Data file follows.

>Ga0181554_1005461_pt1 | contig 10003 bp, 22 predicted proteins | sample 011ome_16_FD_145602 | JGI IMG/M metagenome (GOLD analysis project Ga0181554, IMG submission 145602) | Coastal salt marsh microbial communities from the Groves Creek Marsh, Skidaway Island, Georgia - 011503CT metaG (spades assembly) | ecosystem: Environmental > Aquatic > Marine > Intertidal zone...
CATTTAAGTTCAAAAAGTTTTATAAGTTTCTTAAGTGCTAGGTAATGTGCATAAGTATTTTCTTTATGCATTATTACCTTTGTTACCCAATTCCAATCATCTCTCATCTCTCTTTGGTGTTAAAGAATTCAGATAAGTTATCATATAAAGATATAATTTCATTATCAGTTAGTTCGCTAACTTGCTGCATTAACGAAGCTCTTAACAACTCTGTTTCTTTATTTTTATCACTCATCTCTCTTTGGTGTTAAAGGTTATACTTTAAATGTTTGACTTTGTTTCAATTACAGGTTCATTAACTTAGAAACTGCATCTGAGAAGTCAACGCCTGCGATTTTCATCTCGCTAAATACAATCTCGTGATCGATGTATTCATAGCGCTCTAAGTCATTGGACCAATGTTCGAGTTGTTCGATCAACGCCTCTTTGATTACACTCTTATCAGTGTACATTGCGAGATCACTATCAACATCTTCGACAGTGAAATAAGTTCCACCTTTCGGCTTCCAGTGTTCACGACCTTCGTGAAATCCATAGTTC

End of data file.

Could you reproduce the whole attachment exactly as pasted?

>Ga0181554_1005461_pt1 | contig 10003 bp, 22 predicted proteins | sample 011ome_16_FD_145602 | JGI IMG/M metagenome (GOLD analysis project Ga0181554, IMG submission 145602) | Coastal salt marsh microbial communities from the Groves Creek Marsh, Skidaway Island, Georgia - 011503CT metaG (spades assembly) | ecosystem: Environmental > Aquatic > Marine > Intertidal zone...
CATTTAAGTTCAAAAAGTTTTATAAGTTTCTTAAGTGCTAGGTAATGTGCATAAGTATTTTCTTTATGCATTATTACCTTTGTTACCCAATTCCAATCATCTCTCATCTCTCTTTGGTGTTAAAGAATTCAGATAAGTTATCATATAAAGATATAATTTCATTATCAGTTAGTTCGCTAACTTGCTGCATTAACGAAGCTCTTAACAACTCTGTTTCTTTATTTTTATCACTCATCTCTCTTTGGTGTTAAAGGTTATACTTTAAATGTTTGACTTTGTTTCAATTACAGGTTCATTAACTTAGAAACTGCATCTGAGAAGTCAACGCCTGCGATTTTCATCTCGCTAAATACAATCTCGTGATCGATGTATTCATAGCGCTCTAAGTCATTGGACCAATGTTCGAGTTGTTCGATCAACGCCTCTTTGATTACACTCTTATCAGTGTACATTGCGAGATCACTATCAACATCTTCGACAGTGAAATAAGTTCCACCTTTCGGCTTCCAGTGTTCACGACCTTCGTGAAATCCATAGTTC